MORGANTOWN – The Monongalia County Justice Center will serve the needs of citizens for the next 50 years and conveys the magnificence and importance of the rule of law in American society, according to speakers at a grand opening and dedication ceremony.
“This Justice Center will be place of refuge for the tides of conflict,” Monongalia Circuit Judge Phillip D. Gaujot said during the Sept. 15 event.
After the ceremony, tours were given of all areas the building, vacant except for furniture. Judicial officers will move in from their current offices in the Monongalia County Courthouse and elsewhere in late September.
The Justice Center is in a former regional postal facility, built in the early 1970s. The Monongalia County Commission bought it from the federal government and renovated it at a cost of $22 million over a period of seven years. The center was the brainchild of former Commissioner Bob Bell.
Speakers at the opening ceremony repeatedly thanked past and current Monongalia County commissioners for their commitment to the project.
“The amazing thing about this process is the number of people it took to make it work,” Monongalia Circuit Judge Russell M. Clawges Jr. said.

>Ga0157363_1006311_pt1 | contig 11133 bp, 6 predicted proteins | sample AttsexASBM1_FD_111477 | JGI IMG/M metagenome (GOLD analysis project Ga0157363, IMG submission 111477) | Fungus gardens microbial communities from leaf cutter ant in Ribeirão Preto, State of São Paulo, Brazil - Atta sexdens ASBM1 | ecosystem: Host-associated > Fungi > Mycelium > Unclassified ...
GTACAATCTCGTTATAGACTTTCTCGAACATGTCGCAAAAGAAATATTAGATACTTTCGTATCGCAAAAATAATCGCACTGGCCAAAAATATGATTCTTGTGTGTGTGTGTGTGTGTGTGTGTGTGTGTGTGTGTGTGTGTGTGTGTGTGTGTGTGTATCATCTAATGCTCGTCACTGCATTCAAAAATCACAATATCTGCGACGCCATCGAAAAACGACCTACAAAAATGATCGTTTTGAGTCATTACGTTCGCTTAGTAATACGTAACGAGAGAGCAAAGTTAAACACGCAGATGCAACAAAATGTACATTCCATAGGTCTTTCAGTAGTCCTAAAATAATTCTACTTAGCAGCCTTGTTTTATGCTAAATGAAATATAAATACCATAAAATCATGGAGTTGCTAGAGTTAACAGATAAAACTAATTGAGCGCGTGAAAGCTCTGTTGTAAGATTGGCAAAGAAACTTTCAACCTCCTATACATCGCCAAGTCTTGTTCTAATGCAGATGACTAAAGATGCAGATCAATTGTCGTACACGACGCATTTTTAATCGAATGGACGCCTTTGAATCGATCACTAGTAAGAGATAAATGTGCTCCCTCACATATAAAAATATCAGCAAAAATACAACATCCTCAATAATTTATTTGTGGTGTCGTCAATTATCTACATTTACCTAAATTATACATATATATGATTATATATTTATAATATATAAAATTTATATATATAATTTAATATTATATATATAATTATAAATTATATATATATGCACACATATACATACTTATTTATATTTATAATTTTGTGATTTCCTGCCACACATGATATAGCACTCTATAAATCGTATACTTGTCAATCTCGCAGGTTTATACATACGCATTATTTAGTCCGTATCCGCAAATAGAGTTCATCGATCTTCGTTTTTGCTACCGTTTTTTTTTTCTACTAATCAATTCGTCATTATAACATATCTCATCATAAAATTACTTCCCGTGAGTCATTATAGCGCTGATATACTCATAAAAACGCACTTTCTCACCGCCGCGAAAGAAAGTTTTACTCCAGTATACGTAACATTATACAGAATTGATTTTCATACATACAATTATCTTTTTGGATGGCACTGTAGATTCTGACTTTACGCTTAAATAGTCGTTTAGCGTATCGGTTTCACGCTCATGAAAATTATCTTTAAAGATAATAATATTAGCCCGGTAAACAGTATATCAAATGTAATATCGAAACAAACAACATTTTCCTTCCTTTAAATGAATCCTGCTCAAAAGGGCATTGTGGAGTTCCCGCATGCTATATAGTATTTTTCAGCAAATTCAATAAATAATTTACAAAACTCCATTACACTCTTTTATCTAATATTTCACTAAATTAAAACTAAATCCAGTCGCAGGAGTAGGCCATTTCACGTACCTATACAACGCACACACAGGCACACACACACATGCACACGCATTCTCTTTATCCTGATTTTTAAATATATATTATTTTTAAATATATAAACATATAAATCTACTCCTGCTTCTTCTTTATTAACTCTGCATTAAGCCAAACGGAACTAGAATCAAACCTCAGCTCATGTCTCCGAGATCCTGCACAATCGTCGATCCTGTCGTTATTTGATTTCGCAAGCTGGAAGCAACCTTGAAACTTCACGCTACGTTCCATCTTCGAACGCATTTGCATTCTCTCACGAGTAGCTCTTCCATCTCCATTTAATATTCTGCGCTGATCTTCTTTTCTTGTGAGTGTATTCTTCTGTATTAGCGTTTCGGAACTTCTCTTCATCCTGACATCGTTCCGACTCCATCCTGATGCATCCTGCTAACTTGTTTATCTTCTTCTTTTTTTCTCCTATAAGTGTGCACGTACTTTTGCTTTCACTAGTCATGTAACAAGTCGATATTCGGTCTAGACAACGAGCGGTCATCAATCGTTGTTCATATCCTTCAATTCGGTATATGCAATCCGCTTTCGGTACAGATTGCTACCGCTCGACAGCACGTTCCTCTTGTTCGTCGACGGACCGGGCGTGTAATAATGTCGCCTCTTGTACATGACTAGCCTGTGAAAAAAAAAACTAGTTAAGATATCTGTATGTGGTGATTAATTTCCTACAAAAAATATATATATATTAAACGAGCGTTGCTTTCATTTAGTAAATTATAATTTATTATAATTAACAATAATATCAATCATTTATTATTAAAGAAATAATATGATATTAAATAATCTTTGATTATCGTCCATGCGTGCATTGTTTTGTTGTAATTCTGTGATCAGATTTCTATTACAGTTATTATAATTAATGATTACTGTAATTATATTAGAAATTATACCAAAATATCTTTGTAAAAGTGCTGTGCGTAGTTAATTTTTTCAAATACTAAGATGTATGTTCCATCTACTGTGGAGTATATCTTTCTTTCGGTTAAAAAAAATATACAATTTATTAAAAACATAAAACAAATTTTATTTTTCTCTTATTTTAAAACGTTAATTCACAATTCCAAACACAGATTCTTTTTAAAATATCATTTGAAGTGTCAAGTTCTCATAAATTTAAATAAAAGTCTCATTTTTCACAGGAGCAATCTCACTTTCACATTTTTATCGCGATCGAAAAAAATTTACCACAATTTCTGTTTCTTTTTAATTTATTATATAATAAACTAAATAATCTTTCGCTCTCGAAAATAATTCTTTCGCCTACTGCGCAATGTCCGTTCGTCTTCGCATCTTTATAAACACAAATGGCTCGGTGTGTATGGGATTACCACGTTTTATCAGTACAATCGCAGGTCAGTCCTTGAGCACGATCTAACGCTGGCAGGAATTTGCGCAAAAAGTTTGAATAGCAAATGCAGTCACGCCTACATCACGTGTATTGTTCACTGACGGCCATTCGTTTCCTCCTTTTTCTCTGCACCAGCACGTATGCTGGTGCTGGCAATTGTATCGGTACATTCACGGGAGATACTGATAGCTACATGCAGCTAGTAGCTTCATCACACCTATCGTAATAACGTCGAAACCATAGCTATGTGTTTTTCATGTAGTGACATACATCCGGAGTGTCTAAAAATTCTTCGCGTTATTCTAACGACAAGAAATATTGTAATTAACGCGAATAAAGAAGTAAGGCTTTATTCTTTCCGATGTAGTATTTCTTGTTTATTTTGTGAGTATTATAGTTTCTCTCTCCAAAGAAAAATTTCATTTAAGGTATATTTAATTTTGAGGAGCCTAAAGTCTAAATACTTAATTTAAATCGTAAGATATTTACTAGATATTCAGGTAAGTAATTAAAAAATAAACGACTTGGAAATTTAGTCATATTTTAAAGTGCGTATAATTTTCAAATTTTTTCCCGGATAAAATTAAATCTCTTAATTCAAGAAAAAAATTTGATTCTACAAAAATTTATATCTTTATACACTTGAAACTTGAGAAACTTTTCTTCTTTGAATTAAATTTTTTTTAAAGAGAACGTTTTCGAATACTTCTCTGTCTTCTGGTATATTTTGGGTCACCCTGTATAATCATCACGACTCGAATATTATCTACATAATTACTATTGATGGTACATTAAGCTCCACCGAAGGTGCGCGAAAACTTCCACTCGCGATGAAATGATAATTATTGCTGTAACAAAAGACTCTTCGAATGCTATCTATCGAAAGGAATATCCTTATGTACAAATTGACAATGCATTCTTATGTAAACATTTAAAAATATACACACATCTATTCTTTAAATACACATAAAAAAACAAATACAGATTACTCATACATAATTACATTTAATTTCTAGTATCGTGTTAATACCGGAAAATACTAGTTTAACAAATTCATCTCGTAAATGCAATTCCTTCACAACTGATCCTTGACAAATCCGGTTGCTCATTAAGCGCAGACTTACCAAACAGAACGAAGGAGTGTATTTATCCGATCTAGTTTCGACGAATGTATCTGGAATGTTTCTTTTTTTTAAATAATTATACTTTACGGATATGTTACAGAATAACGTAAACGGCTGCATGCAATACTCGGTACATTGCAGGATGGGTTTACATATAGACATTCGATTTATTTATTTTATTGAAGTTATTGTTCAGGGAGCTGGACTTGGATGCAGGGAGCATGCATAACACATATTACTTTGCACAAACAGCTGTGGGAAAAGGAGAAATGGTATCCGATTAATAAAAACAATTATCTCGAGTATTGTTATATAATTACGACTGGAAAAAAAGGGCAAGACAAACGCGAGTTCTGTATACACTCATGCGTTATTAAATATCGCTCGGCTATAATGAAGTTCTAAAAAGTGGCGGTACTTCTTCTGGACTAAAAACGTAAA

“They have made this dream a reality,” Monongalia Circuit Judge Susan B. Tucker said. “This building isn’t about individuals, but about the citizens of Monongalia County."
Supreme Court Justice Brent D. Benjamin said,
“This is a day many generations from now, they will look back on and say, ‘They did the right thing,'" Supreme Court Justice Brent D. Benjamin said. “This building is not just extraordinary, but is magnificent."
The modern, airy structure was renovated with past and future uses in mind, said Tom Potts, president of Silling Associates, the architect.
“The most challenging thing is to be able to use the existing structural system to our advantage and being able to lay out the courtrooms in a manner that worked within the structural column grid so there weren’t any sight-line issues and you could get the maximum space in the courtrooms,” Potts said.
“The way modern court facilities are put together now, secure and public circulation systems had to be overlaid in the existing building. That resulted in a significant reconfiguration of the main elevation. So public corridors are all glass-filled and have good sight lines to the outside.”
The first floor has offices for Monongalia County Prosecuting Attorney Marcia Ashdown and Circuit Clerk Jean Friend and their staffs, probation officers, the Day Report Center, drug courts and teen court.
The second floor has offices and courtrooms for four magistrates and two family court judges.
The third floor has offices and courtrooms for three circuit judges, plus space for an additional judge and courtroom if the county ever has need of one.
“It’s a day we have looked forward to," Clawges said. "Enjoy the building."
“This is a historic moment for Monongalia County,” Gaujot said.